- The track is made up of crushed Greywacke aggregate rock from a quarry in Shropshire in the UK.
- In the desert climate, sand blowing onto the track can be an issue. Among the measures to deal with the sand is the practice of spraying glue on to the sand around the track, which clumps the sand together and makes it less prone to blowing onto the track.
Quotes from the teams about expectations for the 2014 Bahrain race:
Jenson Button, McLaren
“It’s hard to believe that this weekend’s race will be the 10th Bahrain Grand Prix – I won this race back in 2009, I’ve had lots of good performances here, and I really enjoy the challenge the circuit presents. You always feel like you can get a little bit more out of yourself, and the car, which makes it a difficult but rewarding track”
“Things never stand still in Formula One, and we go to Bahrain facing another new challenge: the circuit’s first night race. It’ll be interesting to see what sort of race we have under the floodlights – racing at night always adds to the atmosphere and sense of occasion, and I think this weekend will be no different.
Eric Boullier, McLaren racing director
“The prospect of a night-time race in Bahrain is truly tantalising. Although we already race in the dark in both Singapore and Abu Dhabi, the Sakhir track sits in the Bahraini desert and should look wonderfully spectacular when its illuminated asphalt is contrasted against the dark expanses of unlit sand and rock. More important, it should add a further dimension to the scope and spectacle of modern Formula One.”
Adrian Sutil, Sauber
“Night races are always interesting and provide a great backdrop for the spectators. It is special to drive at night. I like the layout. The pit facilities are very modern with a lot of space. My favourite parts are the fast chicane in turns six and seven, as well as the fast section in the last sector. We have spent a lot of days testing at the Bahrain International Circuit, but driving there was always fun. I like being in Bahrain. It’s a small country, but it is interesting and has a lot of history.”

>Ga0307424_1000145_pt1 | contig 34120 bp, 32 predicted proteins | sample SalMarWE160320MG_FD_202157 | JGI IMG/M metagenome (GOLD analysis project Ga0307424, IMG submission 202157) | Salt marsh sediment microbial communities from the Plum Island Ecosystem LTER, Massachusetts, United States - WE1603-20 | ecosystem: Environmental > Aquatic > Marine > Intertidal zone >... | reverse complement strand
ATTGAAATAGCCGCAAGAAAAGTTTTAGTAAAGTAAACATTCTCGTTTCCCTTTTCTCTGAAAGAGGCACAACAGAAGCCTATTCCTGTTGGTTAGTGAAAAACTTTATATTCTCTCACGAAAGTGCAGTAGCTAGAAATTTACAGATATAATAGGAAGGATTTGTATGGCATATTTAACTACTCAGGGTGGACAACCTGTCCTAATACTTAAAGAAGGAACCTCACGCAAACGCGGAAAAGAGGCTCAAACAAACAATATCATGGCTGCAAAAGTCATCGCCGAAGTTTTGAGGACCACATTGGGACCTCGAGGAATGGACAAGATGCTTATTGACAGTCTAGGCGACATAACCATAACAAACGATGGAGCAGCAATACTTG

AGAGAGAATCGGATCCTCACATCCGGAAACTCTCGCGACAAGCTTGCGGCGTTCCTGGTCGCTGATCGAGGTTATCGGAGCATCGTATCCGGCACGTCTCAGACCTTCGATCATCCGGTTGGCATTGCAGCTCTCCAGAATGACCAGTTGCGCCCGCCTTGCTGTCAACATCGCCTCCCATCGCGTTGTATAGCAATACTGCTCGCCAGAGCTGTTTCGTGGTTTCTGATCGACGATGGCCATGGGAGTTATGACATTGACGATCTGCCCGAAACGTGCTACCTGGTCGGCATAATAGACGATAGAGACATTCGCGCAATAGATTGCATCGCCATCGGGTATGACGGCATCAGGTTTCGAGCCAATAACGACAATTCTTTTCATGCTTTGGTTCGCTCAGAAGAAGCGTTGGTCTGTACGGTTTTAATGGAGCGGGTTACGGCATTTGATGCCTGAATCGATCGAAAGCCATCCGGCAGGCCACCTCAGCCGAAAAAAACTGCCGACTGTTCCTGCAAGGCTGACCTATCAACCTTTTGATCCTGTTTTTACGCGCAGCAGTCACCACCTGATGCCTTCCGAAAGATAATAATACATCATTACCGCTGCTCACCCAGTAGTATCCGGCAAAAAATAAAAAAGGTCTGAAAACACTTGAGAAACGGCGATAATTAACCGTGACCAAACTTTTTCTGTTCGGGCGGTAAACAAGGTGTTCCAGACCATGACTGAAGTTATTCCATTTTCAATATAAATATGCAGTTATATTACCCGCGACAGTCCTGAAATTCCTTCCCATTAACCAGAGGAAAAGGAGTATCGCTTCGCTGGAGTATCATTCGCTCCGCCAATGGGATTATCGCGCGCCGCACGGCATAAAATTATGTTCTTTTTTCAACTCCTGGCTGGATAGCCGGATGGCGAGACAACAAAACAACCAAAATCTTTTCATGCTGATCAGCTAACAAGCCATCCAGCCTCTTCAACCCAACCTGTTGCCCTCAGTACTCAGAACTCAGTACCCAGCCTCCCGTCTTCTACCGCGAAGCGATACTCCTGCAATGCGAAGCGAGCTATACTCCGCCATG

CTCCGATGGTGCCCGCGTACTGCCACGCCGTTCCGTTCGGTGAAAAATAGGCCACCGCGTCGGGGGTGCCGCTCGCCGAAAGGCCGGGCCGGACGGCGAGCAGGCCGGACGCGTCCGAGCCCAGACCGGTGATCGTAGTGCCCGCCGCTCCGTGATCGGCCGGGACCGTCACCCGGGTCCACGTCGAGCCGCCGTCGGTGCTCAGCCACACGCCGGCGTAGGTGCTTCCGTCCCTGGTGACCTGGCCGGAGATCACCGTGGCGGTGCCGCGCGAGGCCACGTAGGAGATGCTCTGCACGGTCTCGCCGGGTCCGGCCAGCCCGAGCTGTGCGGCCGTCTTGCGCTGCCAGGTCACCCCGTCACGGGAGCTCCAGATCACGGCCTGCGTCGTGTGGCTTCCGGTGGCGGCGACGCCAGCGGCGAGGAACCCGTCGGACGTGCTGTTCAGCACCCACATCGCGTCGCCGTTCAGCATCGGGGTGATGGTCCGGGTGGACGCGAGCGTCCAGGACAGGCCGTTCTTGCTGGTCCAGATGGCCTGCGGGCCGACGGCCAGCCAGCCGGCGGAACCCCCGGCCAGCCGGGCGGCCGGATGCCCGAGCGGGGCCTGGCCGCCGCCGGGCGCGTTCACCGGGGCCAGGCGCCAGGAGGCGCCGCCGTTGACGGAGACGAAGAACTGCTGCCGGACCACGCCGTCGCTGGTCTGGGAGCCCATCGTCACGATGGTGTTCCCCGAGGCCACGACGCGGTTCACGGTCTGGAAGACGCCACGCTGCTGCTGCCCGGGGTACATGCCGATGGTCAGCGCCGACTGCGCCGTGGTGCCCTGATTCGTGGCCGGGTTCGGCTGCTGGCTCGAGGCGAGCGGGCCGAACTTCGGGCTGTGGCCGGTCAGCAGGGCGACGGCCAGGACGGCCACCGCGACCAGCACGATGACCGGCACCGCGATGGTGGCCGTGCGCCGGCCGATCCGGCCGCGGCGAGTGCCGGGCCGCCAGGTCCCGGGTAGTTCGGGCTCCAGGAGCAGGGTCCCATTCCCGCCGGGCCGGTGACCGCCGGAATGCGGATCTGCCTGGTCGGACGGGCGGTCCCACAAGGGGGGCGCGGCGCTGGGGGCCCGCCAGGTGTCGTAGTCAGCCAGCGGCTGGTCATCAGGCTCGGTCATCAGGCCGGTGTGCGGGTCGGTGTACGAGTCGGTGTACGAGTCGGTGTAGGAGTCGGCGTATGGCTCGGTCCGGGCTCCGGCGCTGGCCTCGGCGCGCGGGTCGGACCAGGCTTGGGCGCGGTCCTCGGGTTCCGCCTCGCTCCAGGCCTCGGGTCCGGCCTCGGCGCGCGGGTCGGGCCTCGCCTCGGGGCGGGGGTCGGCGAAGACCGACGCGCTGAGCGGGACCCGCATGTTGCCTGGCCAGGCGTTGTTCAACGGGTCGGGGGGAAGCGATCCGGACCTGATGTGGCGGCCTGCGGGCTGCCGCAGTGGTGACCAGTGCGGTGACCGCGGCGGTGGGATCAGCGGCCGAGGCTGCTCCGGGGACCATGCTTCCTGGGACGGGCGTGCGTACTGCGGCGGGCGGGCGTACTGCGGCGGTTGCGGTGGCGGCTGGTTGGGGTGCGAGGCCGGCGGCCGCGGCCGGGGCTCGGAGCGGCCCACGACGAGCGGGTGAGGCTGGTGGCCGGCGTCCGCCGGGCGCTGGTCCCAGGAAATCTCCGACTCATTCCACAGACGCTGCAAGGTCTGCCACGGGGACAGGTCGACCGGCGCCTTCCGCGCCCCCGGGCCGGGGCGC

Paul Hembery, Pirelli motorsport director
“Temperatures at the start of the race should still be reasonably high. We’ve noted a very big drop in temperature though as soon as the sun goes down: a variation that can be as big as 15 degrees. Managing that very wide range of temperatures to get the best out of the tyres is going to be one of the biggest challenges for the teams throughout the weekend. This should make it quite tactical in terms of strategy, so it should be a very interesting race from that point of view.”
Kevin Magnussen, McLaren
“I really enjoyed the tests and filming days we did in Bahrain earlier this year actually – the track has a good mix of corners, and the high-speed stuff around the back of the circuit is really enjoyable when the car is working well.
“The Grand Prix itself will take place in the evening, so the track will be slightly cooler than it’s been for any previous Bahrain Grand Prix. I guess that’ll help all the teams, but I think we can still benefit from it. It’s always fascinating to try new things, and I really hope this weekend’s event, the 10th Bahrain Grand Prix, is a great success.”